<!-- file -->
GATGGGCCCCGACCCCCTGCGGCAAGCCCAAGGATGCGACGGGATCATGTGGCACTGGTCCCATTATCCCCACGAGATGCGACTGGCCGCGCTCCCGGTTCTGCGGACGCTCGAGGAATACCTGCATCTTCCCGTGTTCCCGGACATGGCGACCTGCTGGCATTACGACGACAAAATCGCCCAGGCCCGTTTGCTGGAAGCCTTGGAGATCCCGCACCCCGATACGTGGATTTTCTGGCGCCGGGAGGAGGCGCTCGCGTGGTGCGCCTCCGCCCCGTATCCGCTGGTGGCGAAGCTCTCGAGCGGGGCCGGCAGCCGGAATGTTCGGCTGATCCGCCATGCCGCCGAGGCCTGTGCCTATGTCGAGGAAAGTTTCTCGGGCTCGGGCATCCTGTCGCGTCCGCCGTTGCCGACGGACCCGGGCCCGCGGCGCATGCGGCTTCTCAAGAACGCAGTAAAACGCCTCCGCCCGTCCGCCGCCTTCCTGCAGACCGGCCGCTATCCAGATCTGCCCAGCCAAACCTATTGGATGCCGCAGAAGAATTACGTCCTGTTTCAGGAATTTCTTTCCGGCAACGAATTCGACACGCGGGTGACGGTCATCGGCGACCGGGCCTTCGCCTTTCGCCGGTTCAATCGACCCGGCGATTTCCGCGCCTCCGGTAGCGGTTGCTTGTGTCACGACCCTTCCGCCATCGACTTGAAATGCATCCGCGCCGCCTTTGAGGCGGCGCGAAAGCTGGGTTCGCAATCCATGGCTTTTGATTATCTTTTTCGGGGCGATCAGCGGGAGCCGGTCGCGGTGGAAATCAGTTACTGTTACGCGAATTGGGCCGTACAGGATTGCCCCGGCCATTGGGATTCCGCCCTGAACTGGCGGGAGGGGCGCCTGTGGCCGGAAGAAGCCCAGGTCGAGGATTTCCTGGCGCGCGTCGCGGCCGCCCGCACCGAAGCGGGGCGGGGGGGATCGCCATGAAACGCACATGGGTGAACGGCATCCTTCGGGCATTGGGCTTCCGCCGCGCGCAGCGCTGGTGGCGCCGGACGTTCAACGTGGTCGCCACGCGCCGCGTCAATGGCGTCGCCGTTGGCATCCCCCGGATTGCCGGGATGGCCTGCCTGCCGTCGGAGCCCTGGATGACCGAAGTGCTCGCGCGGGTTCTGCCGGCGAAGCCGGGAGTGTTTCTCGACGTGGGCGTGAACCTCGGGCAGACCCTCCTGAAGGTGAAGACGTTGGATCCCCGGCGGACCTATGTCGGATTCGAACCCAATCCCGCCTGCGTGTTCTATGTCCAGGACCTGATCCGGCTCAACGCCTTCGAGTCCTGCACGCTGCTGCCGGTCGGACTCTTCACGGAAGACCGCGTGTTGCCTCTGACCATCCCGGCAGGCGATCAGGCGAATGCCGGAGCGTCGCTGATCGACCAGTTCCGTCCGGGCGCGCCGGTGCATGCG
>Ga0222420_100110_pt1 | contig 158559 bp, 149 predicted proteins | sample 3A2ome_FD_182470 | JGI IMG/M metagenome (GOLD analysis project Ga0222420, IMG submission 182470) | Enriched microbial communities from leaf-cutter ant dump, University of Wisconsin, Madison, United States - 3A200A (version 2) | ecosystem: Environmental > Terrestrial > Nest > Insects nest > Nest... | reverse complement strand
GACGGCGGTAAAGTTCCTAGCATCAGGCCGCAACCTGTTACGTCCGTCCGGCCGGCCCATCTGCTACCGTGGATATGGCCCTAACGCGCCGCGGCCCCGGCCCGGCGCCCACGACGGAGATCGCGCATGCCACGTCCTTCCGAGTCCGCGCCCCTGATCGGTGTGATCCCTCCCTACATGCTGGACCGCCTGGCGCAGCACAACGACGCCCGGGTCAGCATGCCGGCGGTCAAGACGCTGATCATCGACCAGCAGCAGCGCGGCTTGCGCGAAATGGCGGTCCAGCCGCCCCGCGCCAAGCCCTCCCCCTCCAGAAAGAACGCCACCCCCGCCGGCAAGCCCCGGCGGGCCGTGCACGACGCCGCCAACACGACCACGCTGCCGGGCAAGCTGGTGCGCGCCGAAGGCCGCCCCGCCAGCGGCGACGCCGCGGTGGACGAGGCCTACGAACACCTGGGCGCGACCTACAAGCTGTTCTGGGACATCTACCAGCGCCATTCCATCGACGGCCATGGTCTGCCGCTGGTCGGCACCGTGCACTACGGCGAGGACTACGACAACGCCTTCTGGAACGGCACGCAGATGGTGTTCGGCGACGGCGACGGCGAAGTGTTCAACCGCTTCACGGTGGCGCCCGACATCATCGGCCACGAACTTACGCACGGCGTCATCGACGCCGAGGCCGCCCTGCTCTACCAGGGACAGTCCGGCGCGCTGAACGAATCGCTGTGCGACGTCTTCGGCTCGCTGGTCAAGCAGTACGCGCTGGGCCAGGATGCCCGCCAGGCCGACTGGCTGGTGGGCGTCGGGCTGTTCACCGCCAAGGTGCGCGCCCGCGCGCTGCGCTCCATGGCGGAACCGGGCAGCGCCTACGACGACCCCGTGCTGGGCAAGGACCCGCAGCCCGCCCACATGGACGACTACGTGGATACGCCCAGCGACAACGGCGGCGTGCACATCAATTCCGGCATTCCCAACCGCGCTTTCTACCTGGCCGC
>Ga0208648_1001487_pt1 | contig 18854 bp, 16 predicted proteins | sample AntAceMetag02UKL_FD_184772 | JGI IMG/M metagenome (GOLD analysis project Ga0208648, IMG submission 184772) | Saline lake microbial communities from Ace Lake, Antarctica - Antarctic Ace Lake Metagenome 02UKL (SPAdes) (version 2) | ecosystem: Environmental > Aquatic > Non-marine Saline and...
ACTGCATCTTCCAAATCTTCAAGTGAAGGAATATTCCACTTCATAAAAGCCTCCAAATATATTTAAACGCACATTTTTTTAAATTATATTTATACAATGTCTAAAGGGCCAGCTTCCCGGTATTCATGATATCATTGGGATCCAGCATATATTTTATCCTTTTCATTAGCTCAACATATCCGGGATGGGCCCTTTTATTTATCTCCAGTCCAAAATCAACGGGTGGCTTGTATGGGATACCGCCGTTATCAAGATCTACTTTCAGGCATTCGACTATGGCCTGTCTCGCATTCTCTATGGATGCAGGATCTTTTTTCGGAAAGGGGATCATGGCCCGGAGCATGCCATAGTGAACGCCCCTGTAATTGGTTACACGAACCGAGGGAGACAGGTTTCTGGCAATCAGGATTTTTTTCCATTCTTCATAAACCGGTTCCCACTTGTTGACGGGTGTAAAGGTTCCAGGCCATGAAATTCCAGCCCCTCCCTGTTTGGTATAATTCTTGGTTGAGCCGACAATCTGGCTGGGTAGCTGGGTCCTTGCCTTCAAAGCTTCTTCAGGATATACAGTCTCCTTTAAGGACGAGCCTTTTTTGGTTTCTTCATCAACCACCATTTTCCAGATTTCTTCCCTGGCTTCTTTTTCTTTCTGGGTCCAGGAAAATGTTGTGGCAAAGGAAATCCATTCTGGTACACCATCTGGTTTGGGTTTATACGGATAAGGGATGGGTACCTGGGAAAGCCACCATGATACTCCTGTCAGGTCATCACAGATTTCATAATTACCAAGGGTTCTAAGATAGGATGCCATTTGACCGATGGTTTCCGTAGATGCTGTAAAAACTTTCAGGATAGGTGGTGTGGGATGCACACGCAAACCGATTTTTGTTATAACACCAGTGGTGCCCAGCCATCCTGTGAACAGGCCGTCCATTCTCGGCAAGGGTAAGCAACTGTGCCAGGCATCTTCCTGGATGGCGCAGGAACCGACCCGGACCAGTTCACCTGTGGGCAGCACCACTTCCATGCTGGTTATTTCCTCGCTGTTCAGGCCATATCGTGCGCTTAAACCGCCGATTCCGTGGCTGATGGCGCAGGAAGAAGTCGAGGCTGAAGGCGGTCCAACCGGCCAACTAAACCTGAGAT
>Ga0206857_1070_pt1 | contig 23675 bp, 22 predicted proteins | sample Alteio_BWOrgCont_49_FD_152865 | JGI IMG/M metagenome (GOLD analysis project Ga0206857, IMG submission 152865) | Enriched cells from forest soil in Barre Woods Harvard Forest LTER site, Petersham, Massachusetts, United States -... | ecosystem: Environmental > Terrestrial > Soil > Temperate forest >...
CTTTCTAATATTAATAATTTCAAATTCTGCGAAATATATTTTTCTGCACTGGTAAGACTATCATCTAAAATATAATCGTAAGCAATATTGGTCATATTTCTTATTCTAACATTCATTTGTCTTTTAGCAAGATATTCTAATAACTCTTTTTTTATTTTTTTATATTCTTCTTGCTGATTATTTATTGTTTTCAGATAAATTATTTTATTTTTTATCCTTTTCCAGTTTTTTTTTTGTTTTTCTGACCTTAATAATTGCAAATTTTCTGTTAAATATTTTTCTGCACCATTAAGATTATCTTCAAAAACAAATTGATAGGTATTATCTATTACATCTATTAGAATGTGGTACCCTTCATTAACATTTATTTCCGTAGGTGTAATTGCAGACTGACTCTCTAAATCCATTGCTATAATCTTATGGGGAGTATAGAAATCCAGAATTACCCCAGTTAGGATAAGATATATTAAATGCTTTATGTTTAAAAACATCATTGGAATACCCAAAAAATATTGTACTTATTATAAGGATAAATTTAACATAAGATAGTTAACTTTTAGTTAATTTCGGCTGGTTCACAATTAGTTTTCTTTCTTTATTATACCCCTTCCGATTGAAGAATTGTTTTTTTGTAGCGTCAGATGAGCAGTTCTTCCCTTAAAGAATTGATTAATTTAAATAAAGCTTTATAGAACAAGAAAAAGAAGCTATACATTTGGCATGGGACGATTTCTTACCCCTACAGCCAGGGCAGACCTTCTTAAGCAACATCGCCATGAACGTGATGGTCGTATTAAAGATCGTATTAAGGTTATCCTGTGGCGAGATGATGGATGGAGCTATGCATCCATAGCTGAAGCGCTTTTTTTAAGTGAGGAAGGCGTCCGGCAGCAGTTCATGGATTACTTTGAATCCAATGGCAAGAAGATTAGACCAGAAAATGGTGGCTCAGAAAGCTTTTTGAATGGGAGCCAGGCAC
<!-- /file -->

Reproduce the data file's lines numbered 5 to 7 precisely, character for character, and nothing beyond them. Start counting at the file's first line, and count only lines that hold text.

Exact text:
ACTGCATCTTCCAAATCTTCAAGTGAAGGAATATTCCACTTCATAAAAGCCTCCAAATATATTTAAACGCACATTTTTTTAAATTATATTTATACAATGTCTAAAGGGCCAGCTTCCCGGTATTCATGATATCATTGGGATCCAGCATATATTTTATCCTTTTCATTAGCTCAACATATCCGGGATGGGCCCTTTTATTTATCTCCAGTCCAAAATCAACGGGTGGCTTGTATGGGATACCGCCGTTATCAAGATCTACTTTCAGGCATTCGACTATGGCCTGTCTCGCATTCTCTATGGATGCAGGATCTTTTTTCGGAAAGGGGATCATGGCCCGGAGCATGCCATAGTGAACGCCCCTGTAATTGGTTACACGAACCGAGGGAGACAGGTTTCTGGCAATCAGGATTTTTTTCCATTCTTCATAAACCGGTTCCCACTTGTTGACGGGTGTAAAGGTTCCAGGCCATGAAATTCCAGCCCCTCCCTGTTTGGTATAATTCTTGGTTGAGCCGACAATCTGGCTGGGTAGCTGGGTCCTTGCCTTCAAAGCTTCTTCAGGATATACAGTCTCCTTTAAGGACGAGCCTTTTTTGGTTTCTTCATCAACCACCATTTTCCAGATTTCTTCCCTGGCTTCTTTTTCTTTCTGGGTCCAGGAAAATGTTGTGGCAAAGGAAATCCATTCTGGTACACCATCTGGTTTGGGTTTATACGGATAAGGGATGGGTACCTGGGAAAGCCACCATGATACTCCTGTCAGGTCATCACAGATTTCATAATTACCAAGGGTTCTAAGATAGGATGCCATTTGACCGATGGTTTCCGTAGATGCTGTAAAAACTTTCAGGATAGGTGGTGTGGGATGCACACGCAAACCGATTTTTGTTATAACACCAGTGGTGCCCAGCCATCCTGTGAACAGGCCGTCCATTCTCGGCAAGGGTAAGCAACTGTGCCAGGCATCTTCCTGGATGGCGCAGGAACCGACCCGGACCAGTTCACCTGTGGGCAGCACCACTTCCATGCTGGTTATTTCCTCGCTGTTCAGGCCATATCGTGCGCTTAAACCGCCGATTCCGTGGCTGATGGCGCAGGAAGAAGTCGAGGCTGAAGGCGGTCCAACCGGCCAACTAAACCTGAGAT
>Ga0206857_1070_pt1 | contig 23675 bp, 22 predicted proteins | sample Alteio_BWOrgCont_49_FD_152865 | JGI IMG/M metagenome (GOLD analysis project Ga0206857, IMG submission 152865) | Enriched cells from forest soil in Barre Woods Harvard Forest LTER site, Petersham, Massachusetts, United States -... | ecosystem: Environmental > Terrestrial > Soil > Temperate forest >...
CTTTCTAATATTAATAATTTCAAATTCTGCGAAATATATTTTTCTGCACTGGTAAGACTATCATCTAAAATATAATCGTAAGCAATATTGGTCATATTTCTTATTCTAACATTCATTTGTCTTTTAGCAAGATATTCTAATAACTCTTTTTTTATTTTTTTATATTCTTCTTGCTGATTATTTATTGTTTTCAGATAAATTATTTTATTTTTTATCCTTTTCCAGTTTTTTTTTTGTTTTTCTGACCTTAATAATTGCAAATTTTCTGTTAAATATTTTTCTGCACCATTAAGATTATCTTCAAAAACAAATTGATAGGTATTATCTATTACATCTATTAGAATGTGGTACCCTTCATTAACATTTATTTCCGTAGGTGTAATTGCAGACTGACTCTCTAAATCCATTGCTATAATCTTATGGGGAGTATAGAAATCCAGAATTACCCCAGTTAGGATAAGATATATTAAATGCTTTATGTTTAAAAACATCATTGGAATACCCAAAAAATATTGTACTTATTATAAGGATAAATTTAACATAAGATAGTTAACTTTTAGTTAATTTCGGCTGGTTCACAATTAGTTTTCTTTCTTTATTATACCCCTTCCGATTGAAGAATTGTTTTTTTGTAGCGTCAGATGAGCAGTTCTTCCCTTAAAGAATTGATTAATTTAAATAAAGCTTTATAGAACAAGAAAAAGAAGCTATACATTTGGCATGGGACGATTTCTTACCCCTACAGCCAGGGCAGACCTTCTTAAGCAACATCGCCATGAACGTGATGGTCGTATTAAAGATCGTATTAAGGTTATCCTGTGGCGAGATGATGGATGGAGCTATGCATCCATAGCTGAAGCGCTTTTTTTAAGTGAGGAAGGCGTCCGGCAGCAGTTCATGGATTACTTTGAATCCAATGGCAAGAAGATTAGACCAGAAAATGGTGGCTCAGAAAGCTTTTTGAATGGGAGCCAGGCAC